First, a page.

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Tuesday, November 24, 2020

In this Monday, Jan. 2, 1990, file photo, David Dinkins delivers his first speech as mayor of New York, in New York. Dinkins, New York City’s first African-American mayor, died Monday, Nov. 23, 2020. He was 93. (AP Photo/Frankie Ziths, File) 


 NEW YORK (AP) — David Dinkins, who broke barriers as New York City’s first African-American mayor, but was doomed to a single term by a soaring murder rate, stubborn unemployment and his mishandling of a race riot in Brooklyn, has died. He was 93. 

Dinkins died Monday, the New York City Police Department confirmed. The department said officers were called to the former mayor’s home this evening. Initial indications were that he died of natural causes. 

Dinkins, a calm and courtly figure with a penchant for tennis and formal wear, was a dramatic shift from both his predecessor, Ed Koch, and his successor, Rudolph Giuliani — two combative and often abrasive politicians in a city with a world-class reputation for impatience and rudeness. 

In his inaugural address, he spoke lovingly of New York as a “gorgeous mosaic of race and religious faith, of national origin and sexual orientation, of individuals whose families arrived yesterday and generations ago, coming through Ellis Island or Kennedy Airport or on buses bound for the Port Authority.”

But the city he inherited had an ugly side, too. 

AIDS, guns and crack cocaine killed thousands of people each year. Unemployment soared. Homelessness was rampant. The city faced a $1.5 billion budget deficit. 

Dinkins’ low-key, considered approach quickly came to be perceived as a flaw. Critics said he was too soft and too slow.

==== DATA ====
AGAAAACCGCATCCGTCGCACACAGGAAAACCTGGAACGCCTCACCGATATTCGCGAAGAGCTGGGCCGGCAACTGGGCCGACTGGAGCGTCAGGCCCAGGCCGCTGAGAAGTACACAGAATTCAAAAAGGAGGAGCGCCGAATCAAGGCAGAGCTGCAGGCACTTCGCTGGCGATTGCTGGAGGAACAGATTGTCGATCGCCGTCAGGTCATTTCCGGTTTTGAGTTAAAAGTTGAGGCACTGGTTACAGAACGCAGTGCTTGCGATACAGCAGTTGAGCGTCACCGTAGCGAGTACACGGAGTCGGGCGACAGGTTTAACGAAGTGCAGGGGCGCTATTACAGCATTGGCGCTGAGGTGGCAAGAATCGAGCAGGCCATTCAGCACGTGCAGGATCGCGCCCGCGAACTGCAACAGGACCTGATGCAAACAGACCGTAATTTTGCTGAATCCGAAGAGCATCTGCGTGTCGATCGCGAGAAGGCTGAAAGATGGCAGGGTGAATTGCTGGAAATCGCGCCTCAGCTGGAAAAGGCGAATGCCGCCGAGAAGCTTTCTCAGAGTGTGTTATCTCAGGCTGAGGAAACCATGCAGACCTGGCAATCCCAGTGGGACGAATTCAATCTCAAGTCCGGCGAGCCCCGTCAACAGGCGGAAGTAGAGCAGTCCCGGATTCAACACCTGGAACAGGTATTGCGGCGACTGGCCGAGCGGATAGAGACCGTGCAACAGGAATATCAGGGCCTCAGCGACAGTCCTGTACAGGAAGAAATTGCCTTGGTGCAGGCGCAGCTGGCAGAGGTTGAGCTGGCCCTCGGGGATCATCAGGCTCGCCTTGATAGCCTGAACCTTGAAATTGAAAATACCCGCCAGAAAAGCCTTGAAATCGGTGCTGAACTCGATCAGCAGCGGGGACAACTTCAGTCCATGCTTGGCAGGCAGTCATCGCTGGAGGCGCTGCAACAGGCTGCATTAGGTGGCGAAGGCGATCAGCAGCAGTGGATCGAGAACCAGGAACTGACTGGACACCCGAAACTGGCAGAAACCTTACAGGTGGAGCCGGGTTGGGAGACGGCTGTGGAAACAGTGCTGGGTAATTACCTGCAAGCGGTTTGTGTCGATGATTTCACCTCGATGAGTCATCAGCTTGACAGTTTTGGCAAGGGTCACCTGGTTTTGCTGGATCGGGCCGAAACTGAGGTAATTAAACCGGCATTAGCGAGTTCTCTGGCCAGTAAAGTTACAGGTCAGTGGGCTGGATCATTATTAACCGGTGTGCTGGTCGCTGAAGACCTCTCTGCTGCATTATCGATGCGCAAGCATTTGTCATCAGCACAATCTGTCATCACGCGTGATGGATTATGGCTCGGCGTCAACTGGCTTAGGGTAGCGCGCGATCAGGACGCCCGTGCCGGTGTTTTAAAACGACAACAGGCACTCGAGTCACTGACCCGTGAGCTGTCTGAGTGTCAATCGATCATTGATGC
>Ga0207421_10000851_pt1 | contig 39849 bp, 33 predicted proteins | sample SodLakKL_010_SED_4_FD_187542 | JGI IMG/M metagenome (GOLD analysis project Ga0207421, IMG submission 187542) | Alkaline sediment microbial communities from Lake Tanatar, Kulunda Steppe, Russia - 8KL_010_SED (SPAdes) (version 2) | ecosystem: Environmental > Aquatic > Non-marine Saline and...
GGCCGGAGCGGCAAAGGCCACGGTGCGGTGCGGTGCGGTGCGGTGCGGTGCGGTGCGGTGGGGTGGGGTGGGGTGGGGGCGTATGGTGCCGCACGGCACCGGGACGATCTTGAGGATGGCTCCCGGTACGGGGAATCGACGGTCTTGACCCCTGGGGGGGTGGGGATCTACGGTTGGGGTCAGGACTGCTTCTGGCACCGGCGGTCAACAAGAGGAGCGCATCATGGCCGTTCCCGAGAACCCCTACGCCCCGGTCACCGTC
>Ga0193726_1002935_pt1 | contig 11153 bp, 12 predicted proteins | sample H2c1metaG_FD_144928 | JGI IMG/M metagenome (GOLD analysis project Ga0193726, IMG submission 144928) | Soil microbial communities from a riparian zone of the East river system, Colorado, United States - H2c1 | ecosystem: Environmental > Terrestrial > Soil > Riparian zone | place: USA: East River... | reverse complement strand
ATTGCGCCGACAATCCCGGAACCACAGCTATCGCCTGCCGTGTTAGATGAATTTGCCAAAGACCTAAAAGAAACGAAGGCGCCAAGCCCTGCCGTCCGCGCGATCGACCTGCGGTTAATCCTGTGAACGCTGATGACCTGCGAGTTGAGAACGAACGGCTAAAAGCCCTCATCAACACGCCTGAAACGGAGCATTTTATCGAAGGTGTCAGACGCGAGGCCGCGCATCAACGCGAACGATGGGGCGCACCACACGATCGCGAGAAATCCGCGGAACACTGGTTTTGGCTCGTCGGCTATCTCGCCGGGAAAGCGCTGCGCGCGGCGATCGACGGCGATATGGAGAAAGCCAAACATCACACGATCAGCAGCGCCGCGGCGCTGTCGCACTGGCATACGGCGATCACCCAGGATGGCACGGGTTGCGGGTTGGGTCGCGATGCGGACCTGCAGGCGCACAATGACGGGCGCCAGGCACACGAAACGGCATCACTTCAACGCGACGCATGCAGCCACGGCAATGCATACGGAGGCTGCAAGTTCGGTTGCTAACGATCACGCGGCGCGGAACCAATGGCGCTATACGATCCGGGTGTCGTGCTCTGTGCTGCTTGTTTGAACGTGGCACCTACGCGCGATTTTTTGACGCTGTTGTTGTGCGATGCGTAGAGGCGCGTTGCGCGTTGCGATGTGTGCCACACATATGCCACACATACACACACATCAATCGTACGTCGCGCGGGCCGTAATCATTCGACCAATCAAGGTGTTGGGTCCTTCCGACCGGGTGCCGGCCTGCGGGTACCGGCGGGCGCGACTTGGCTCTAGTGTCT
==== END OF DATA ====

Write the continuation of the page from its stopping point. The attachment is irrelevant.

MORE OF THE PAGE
“Dave, Do Something!” screamed one New York Post headline in 1990, Dinkins’ first year in office.

Dinkins did a lot at City Hall. He raised taxes to hire thousands of police officers. He spent billions of dollars revitalizing neglected housing. His administration got the Walt Disney Corp. to invest in the cleanup of then-seedy Times Square. 

In recent years, he’s gotten more credit for those accomplishments — credit that Mayor Bill de Blasio said he should have always had. De Blasio, who worked in Dinkins’ administration, named Manhattan’s Municipal Building after the former mayor in October 2015. 

Results from those accomplishments, however, didn’t come fast enough to earn Dinkins a second term.

After beating Giuliani by only by 47,000 votes out of 1.75 million cast in 1989, Dinkins lost a rematch by roughly the same margin in 1993. 

Political historians often trace the defeat to Dinkins’ handling of the Crown Heights riots in Brooklyn in 1991. 

The violence began after a black 7-year-old boy was accidentally killed by a car in the motorcade of an Orthodox Jewish religious leader. During the three days of anti-Jewish rioting by young black men that followed, a rabbinical student was fatally stabbed. Nearly 190 people were hurt.